Bruckner achieved a form in the Finale which took sonata structure as a starting-point, but which, in its great daring and originality, brings the motivic developments of the first three movements to a conclusion; the movement is thus indispensable to an understanding of the whole symphony. The principal theme, with its powerful strides, defies all possibility of development by virtue of its repetitive structure. At the same time it encompasses the entire spectrum of the chromatic scale and so claims for itself an all-embracing status. The second theme, invariably called the “song period” by Bruckner, is derived directly from the principal theme, a feature unique to this movement. The usually lush cantabile quality of the second subject was here renounced by Bruckner in favour of an intentionally barren ‘negative image’ of the principal theme. All the more unforgettable is the impact of the third theme, a resplendent resurrection of the choral theme of the Adagio, referred to by Bruckner as his “farewell to life”, accompanied by the flames of its violin figuration. But for now this vision dies away; the movement is not yet over. The well-known opening figure from the Te Deum appears hesitantly in the flute. Considerable stretches of the development section use this motive - a formal indication that it was probably intended to play a central role in the coda as well. Then, in place of a true recapitulation, a daring fugue ensues based on elements of the principal theme. A further innovation is the emergence of an ‘epilogue theme’, which is derived from the triplets of the principal theme of the whole symphony. The second group is richer in the recapitulation, towards the end introducing an allusion to the Easter hymn Christ ist erstanden. Following the recapitulation of the chorale, now combined in powerful symbolism with the string figuration of the Te Deum, Bruckner returns to his epilogue theme. It would probably have led into a restatement of the principal theme of the first movement which, as in the Finale of the Eighth, would have completed the circle.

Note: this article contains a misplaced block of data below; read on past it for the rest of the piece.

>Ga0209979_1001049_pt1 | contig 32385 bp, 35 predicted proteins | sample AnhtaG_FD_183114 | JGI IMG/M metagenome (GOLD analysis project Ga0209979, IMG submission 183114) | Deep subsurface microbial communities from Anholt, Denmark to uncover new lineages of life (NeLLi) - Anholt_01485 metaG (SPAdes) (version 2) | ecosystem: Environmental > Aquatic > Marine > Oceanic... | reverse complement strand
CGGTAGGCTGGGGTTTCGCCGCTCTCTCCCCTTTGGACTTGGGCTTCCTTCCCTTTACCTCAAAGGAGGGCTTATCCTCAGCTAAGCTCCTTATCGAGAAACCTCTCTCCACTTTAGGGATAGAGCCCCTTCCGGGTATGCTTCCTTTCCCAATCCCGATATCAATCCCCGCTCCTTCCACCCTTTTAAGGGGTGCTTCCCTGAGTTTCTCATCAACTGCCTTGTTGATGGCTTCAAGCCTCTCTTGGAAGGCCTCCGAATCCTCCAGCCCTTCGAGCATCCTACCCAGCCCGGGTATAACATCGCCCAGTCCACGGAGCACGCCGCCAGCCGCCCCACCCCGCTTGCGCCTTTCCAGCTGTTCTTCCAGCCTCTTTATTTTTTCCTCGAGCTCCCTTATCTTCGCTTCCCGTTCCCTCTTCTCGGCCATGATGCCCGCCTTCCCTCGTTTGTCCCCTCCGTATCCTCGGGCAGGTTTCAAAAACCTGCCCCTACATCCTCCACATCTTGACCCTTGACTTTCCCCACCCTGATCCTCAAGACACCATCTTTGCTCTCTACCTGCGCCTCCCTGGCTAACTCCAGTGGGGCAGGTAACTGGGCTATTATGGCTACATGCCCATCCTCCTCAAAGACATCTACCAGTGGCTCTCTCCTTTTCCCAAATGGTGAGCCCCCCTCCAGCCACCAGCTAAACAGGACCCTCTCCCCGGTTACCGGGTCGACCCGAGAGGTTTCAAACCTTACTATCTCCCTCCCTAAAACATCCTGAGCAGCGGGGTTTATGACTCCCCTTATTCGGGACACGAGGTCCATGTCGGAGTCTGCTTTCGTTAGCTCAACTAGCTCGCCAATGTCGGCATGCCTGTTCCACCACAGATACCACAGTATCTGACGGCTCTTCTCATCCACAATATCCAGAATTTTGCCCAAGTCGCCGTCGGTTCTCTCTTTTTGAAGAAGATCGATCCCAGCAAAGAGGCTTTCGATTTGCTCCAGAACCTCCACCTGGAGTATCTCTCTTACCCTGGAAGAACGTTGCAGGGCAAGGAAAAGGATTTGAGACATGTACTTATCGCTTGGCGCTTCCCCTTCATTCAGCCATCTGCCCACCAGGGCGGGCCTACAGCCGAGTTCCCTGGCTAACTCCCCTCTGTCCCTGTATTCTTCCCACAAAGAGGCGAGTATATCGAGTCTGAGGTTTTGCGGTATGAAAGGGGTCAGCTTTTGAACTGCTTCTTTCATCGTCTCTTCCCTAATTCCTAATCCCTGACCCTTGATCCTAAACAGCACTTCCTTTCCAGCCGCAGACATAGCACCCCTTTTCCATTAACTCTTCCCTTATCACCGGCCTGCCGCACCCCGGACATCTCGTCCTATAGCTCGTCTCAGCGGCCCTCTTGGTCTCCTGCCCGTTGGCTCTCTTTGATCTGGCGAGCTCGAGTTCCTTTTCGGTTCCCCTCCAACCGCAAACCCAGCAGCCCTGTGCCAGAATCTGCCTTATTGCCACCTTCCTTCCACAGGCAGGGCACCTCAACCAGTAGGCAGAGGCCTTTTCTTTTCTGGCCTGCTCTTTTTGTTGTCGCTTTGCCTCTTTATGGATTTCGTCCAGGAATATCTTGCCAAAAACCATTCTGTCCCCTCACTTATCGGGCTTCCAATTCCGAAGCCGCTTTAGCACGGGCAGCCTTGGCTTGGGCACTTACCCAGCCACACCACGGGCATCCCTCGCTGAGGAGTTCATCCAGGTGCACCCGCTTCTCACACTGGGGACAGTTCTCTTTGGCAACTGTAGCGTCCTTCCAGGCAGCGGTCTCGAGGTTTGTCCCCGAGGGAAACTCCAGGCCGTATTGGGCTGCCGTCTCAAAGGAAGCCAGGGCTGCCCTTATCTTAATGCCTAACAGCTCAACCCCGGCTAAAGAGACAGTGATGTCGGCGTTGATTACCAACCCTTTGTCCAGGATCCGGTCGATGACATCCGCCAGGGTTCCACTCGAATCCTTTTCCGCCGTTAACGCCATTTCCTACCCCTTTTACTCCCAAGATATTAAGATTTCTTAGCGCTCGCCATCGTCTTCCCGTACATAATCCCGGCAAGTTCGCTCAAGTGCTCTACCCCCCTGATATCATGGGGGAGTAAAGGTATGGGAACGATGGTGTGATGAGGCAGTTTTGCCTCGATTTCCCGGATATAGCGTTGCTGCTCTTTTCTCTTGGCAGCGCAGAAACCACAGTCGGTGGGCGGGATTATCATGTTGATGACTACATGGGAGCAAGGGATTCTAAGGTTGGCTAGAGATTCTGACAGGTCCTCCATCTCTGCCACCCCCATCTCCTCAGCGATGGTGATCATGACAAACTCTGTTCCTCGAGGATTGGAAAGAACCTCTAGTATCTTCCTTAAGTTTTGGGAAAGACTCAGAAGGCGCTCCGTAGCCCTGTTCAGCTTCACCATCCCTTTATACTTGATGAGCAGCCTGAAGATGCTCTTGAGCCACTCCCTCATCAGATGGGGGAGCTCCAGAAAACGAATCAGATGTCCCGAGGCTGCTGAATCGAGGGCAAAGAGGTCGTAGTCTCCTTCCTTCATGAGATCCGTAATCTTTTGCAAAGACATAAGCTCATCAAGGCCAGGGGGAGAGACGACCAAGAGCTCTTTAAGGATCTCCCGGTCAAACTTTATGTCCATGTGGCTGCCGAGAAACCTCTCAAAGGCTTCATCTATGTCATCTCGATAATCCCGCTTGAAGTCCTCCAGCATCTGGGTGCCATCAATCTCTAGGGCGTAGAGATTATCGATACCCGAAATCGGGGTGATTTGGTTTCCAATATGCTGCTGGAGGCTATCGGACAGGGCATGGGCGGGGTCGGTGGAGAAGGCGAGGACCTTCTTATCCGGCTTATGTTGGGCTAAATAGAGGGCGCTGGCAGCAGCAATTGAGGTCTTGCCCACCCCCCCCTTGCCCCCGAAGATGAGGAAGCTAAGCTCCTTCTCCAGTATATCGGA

Following the crescendo passage sketched by Bruckner at the outset of the coda, the arrangers realised an overlay of the principal themes of each of the four movements as the first climax of the coda, which certain early Bruckner scholars claim to have seen in a sketch since lost; here it constitutes a logical point of arrival. This is succeeded by the chorale theme in eight measures - derived from Bruckner’s harmonisation of the chorale by the strings during the recapitulation of the second group - and an eight-measure realisation of Bruckner’s ascending chorale passage. The realisation of the sketch for the cadence corresponds with the climax of the Adagio and the coda of the first movement. This is followed immediately by Bruckner’s concluding pedal-point. Above this the arrangers realised a “song of praise”, a concluding crescendo passage of 37 measures, corresponding precisely to the length of the final structural units of each of the first three movements and drawing on various clues from the Te Deum as well as from the symphonic chorus Helgoland (1893).